(March 2002 - July 29, 2004)
Einstein was my second guinea pig, and my first and only female pig. There are a few reasons for this, not the least of which, is the fact that I do not want ten million little pigs running around the house, to add to the already surplus population. So I have nothing against female pigs; but if I have female pigs, I can not have male pigs. Female pigs are generally thought to be easier to deal with, get along better with each other, and are a bit less ornery than male pigs. This tends to make them more popular. So the males need me more than the females. I picked up Einstein as a companion to my friend Dilbert, after learning that it is not good to have a guinea pig all by himself. I picked her up at the Pet World, in the Silvernail Mall. She had been there kind of a long time, and was a bit larger and older than the other pigs. She was also a special favorite of one of the salesgirls there, who had gotten to know and like her. Einstein was about four months older than Dilbert, making her around six months old, when I got her. I had seen her a few times, while I was out looking for a guinea pig, and finally decided that I should take her home.
Einstein was a very sweet and gentle pig, and was very kind, almost maternal, to the much younger Dilbert. The two of them got along better than any other pair of pigs I have ever owned. They were initially kept together, until I discovered Einstein was a female. They happily played together, and loved to huddle together in a blanket, or towel. When I did ironing, or laundry, or sometimes for no reason at all, I would block off the hallway of my apartment, put down some newspapers, and old pillows, and occasionally I would toss some of my dirty laundry around, in which they liked to burrow. This was a practice I continued with my other pigs, which they all seemed to enjoy. Einstein was my only female pig, and I called her my little piggy girl. Einstein got her name from the way a shock of hair seemed to stand out and fall randomly around her head. It reminded my of the old photos I saw, of the famous scientist.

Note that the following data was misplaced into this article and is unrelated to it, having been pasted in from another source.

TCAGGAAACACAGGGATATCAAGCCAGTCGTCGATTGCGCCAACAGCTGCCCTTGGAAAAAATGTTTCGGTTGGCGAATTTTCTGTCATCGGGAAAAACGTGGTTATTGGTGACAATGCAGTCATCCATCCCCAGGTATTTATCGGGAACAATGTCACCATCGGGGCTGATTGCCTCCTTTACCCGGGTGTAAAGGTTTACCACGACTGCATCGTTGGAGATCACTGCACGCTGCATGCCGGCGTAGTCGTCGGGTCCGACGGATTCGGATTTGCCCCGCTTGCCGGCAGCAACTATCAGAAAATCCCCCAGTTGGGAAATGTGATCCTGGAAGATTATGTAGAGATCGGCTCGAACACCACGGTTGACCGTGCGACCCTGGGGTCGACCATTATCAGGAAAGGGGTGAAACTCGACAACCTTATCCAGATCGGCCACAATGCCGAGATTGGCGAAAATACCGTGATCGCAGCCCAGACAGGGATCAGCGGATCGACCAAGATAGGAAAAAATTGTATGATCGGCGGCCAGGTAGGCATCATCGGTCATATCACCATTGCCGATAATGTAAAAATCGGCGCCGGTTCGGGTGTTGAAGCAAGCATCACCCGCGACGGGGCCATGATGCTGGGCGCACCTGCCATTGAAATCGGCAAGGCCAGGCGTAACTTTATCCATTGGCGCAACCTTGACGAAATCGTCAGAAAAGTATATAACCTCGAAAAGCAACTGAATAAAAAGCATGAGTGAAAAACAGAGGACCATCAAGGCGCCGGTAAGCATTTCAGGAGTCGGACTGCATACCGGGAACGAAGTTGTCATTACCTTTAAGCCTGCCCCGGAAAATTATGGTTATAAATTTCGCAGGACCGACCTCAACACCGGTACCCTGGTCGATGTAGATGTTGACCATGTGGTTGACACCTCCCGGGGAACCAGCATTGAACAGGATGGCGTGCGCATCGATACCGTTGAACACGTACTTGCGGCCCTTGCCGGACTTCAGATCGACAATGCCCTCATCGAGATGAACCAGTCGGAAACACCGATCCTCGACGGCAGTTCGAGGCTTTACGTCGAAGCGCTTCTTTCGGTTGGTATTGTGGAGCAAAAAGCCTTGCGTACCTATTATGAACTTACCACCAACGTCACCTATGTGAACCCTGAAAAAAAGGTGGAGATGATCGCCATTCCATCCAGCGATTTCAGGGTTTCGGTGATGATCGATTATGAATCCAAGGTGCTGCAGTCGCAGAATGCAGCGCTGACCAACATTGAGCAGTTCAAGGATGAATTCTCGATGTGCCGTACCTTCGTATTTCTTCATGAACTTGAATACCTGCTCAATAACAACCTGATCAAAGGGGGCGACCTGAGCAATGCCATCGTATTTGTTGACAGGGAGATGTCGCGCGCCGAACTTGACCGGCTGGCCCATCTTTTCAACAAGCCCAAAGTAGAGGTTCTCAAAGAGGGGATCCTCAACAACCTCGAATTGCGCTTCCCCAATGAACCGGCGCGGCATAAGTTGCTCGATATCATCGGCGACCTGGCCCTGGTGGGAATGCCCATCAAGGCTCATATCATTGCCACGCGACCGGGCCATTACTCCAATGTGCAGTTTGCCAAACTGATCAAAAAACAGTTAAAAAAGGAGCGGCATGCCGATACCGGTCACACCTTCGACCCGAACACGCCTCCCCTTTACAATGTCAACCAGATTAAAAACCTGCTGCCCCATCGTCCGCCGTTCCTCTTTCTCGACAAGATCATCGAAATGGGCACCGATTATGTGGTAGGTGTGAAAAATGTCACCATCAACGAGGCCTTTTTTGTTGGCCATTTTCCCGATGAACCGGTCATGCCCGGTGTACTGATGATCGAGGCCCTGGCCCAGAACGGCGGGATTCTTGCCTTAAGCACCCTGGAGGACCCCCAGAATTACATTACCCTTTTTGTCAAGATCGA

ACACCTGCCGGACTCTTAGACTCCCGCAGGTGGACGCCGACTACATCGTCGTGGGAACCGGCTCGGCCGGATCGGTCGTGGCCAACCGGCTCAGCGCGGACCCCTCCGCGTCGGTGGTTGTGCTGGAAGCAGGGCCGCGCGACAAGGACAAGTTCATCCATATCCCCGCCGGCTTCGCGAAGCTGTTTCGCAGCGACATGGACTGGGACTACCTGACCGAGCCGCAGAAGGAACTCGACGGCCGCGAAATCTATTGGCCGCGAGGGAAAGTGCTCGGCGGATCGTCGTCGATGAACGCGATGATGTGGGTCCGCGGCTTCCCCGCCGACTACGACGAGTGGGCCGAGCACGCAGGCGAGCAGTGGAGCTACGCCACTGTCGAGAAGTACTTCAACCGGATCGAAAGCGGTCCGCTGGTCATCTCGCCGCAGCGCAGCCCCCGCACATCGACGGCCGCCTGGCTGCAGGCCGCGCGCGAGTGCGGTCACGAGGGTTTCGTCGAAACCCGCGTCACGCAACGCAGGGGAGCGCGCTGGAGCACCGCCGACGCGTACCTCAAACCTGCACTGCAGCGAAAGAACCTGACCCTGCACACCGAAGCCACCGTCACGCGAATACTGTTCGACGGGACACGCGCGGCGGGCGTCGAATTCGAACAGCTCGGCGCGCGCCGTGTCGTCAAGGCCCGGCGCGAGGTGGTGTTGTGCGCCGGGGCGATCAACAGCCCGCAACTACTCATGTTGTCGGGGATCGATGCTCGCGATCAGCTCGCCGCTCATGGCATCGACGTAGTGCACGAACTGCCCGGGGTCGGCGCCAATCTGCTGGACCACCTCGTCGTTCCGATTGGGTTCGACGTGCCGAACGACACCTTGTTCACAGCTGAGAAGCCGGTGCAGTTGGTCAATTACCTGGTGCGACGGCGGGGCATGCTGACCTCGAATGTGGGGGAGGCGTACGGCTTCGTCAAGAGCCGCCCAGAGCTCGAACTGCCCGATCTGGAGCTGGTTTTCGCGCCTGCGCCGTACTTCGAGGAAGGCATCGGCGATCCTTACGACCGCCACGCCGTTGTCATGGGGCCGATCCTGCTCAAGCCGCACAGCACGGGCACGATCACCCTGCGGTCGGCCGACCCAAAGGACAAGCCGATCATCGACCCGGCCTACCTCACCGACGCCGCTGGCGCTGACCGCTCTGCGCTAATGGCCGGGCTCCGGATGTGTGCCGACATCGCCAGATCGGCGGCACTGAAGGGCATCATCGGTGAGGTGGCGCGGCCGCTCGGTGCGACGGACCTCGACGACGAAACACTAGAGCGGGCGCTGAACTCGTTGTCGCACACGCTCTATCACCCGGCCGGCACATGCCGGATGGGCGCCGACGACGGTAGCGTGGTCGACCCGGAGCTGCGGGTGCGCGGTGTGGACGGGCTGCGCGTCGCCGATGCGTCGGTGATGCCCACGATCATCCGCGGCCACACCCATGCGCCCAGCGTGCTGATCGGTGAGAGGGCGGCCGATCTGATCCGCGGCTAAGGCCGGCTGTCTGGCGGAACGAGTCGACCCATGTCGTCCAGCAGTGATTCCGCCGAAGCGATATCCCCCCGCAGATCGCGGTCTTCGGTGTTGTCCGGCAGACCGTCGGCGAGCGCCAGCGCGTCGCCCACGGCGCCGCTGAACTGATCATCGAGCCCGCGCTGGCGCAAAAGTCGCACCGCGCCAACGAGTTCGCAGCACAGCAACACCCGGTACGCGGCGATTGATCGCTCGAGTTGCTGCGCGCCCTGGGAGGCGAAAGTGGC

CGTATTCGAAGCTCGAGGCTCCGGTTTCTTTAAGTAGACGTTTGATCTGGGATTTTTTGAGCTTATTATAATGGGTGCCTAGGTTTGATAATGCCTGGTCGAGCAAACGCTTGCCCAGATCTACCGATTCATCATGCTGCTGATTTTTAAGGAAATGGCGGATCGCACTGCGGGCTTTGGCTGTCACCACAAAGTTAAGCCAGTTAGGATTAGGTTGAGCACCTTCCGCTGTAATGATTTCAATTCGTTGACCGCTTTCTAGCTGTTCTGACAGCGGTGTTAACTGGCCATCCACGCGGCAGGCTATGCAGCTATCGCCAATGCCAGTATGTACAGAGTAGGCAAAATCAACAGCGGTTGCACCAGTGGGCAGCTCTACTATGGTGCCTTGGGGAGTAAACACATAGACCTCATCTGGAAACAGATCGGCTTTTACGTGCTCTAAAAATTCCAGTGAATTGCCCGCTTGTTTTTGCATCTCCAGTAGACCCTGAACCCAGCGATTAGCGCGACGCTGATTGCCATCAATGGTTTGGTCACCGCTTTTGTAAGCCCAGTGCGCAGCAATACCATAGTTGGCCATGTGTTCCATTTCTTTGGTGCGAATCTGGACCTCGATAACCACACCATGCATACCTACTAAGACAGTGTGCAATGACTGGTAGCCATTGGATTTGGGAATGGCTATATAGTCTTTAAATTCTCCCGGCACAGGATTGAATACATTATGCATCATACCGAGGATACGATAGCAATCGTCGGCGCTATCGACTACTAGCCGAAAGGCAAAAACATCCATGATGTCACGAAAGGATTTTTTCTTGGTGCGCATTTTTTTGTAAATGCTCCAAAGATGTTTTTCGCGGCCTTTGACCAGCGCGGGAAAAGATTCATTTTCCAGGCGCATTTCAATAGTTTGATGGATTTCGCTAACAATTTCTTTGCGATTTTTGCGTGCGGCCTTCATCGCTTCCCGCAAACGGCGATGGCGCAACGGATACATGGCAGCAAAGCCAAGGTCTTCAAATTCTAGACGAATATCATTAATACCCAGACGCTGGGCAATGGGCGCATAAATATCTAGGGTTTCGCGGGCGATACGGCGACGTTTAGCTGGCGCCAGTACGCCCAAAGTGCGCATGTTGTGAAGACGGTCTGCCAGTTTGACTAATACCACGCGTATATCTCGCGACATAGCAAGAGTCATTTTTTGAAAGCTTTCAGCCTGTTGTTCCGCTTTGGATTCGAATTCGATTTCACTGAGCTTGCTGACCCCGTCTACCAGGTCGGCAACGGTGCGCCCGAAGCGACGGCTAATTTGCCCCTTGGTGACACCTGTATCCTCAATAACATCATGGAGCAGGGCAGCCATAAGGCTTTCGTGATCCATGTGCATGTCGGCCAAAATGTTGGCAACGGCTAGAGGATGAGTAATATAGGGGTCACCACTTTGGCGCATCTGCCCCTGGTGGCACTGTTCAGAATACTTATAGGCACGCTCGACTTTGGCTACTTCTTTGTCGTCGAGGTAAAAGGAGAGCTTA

In contrast to the clucking and chirping of Dilbert, Einstein would purr when she was being stroked, or scratched. She did not crawl into my shirt, the way that Dilbert did; but she liked to lay on my chest, while I watched TV, or went to sleep. She would stand up, when food or treat was coming, or sometimes just to see what was going on, or to say hello, if I was near the cage. In addition to her relationship with Dilbert, and myself, she came to be on good terms with my parakeet. Einstein just seemed to like everybody. At that time, I had a blue parakeet, who ended up living to be seventeen years old. The parakeet was allowed to fly around the house, and would usually end up landing on my head or shoulder, to ride around on me for a while.
On one occasion, the parakeet lighted on the edge of Einstein's aquarium, and the two seemed curious about each other. From that first time, the parakeet would pretty regularly "visit" landing on the edge of the aquarium, or even landing inside. It was the darndest thing I ever saw. I have a photo of one of their visits, off to the left. There was no hostility or fear there - the two of them actually got along, and seemed to enjoy each other's company. So the bird started regularly landing on and in the aquarium in which Einstein lived, to look in on her.
So in addition to getting along with other guinea pigs, Einstein got along with birds. She also got on very well with people. She enjoyed the usual cuddling, and liked to play with crumpled up sheets of paper. She also very much liked her Quaker Oats box, both to chew on, and to hide in. She was a very good companion to Dilbert, a good little pal to me, and was a very pretty little thing, with long, soft silky fur. If you have never held, or felt a guinea pig, you will be surprised at the fineness of the fur. This can be particularly striking on a longhair, like Einstein.